I think we're missing something here, though in terms of cost.
Right now, aid is (and should be) very low; this is primarily because there hasn't been any damage surveys, or governmental requests. What happens first is that assessments are done and then you decide what you are going to do.
As of right now, USA Aid has put forward $15M, not $7, so I'm not sure where that number came from. In order to go more then $15M, the president (or other political bodies) cannot just swipe a pen, they need a congressional approval as USAAid is up for rebudgetting and will need that assessment done..
Right now, the EU has put forward $4M, with a pledge of $27M.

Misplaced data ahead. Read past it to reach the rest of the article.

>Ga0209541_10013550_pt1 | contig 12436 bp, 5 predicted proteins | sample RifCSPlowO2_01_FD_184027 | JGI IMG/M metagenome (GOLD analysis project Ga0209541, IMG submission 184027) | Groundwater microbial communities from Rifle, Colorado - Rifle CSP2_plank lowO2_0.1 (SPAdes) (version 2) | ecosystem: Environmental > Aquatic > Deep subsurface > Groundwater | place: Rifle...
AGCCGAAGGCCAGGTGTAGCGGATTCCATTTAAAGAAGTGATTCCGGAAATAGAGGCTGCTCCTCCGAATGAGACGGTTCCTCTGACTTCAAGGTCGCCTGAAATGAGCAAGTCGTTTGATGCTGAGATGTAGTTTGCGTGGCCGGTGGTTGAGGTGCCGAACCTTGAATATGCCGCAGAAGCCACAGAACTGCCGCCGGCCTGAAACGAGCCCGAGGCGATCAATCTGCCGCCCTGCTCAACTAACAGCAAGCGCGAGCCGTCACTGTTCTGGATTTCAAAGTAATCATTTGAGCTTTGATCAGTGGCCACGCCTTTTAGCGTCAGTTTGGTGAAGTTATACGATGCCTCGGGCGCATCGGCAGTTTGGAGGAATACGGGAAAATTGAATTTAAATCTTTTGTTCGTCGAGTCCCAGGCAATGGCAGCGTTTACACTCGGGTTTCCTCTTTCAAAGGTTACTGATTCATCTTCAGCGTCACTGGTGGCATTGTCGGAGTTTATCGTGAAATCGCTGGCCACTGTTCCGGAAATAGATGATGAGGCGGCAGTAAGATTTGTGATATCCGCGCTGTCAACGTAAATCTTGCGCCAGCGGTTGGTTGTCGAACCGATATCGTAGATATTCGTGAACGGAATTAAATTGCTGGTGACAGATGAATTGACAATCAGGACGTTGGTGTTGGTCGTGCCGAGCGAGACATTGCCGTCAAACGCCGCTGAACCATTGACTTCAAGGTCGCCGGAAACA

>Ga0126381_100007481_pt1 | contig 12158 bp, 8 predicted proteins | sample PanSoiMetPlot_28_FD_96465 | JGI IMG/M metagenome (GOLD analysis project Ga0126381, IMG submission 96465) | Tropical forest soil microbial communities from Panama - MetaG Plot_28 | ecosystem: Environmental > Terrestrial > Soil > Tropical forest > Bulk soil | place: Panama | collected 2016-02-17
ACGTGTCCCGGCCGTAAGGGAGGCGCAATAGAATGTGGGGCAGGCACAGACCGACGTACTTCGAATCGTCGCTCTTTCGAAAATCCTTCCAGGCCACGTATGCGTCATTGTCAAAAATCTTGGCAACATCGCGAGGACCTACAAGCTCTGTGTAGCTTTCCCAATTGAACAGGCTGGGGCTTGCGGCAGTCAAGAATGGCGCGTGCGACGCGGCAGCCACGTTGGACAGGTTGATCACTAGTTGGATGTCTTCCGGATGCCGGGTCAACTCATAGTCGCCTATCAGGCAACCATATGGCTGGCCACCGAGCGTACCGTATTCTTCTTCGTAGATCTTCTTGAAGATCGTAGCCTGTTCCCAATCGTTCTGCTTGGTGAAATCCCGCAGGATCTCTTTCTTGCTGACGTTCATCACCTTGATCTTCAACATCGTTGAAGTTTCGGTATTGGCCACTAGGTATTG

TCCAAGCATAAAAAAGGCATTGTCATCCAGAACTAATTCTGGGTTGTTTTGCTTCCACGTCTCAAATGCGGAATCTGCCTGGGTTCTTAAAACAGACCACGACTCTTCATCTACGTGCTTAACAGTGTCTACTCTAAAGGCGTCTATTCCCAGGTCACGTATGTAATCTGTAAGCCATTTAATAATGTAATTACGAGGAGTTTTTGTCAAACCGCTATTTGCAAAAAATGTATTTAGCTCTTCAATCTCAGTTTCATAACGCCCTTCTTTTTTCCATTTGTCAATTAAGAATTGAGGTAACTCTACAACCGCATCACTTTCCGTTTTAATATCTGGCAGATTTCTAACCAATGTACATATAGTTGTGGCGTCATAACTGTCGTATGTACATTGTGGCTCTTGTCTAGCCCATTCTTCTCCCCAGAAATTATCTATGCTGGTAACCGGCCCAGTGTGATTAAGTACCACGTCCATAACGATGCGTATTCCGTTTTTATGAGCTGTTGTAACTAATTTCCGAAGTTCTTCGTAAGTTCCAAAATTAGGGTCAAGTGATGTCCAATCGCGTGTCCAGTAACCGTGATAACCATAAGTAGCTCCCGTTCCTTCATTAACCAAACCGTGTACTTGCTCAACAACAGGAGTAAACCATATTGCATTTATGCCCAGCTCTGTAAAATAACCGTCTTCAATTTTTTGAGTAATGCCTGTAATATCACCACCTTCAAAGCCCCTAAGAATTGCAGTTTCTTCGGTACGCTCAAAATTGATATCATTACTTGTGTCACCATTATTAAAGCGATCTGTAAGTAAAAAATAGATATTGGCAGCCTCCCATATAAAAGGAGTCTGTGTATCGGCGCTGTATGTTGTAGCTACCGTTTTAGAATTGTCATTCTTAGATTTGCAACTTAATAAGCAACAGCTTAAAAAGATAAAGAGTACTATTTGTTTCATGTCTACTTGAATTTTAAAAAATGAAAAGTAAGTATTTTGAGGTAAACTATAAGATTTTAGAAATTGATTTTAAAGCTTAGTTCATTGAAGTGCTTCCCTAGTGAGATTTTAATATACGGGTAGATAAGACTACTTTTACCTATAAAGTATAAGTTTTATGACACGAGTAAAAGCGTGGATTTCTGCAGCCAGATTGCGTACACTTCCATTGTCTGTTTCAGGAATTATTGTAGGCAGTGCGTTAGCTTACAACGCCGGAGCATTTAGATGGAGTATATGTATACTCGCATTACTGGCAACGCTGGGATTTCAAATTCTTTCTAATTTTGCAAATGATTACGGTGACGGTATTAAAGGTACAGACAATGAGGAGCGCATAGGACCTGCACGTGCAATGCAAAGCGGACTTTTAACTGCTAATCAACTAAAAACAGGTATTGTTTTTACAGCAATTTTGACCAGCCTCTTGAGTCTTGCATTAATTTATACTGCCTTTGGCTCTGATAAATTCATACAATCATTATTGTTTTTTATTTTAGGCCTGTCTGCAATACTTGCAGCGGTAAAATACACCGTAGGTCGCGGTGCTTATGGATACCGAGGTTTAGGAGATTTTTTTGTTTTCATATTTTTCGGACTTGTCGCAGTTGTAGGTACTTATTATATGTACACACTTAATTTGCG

While the individual countries have put forward smaller amounts, all nations contribute to the UN disaster relief fund, which is the primary reason we donate (if they still have the money.. but that's another story)..
Those within the state department have been encouraged by Red Cross and Red Crescent to put forward about $14M (TOTAL) at the beginning in order to help sanitize water sources to help prevent the spread of disease, and to lead a UN assessment panel of 48 people to evaluate the damage and form a comprehensive plan, figuring a lump budget of need and then asking for resources.
Even Japan and other governments are waiting to know "what needs done and how much $" before they just start throwing money at it. We learned from doing that to disasterous effect in the Turkey earthquake.. when so much money poured that way and it was uncontrolled, which led to an enormous amount of fraud and not a lot of relief.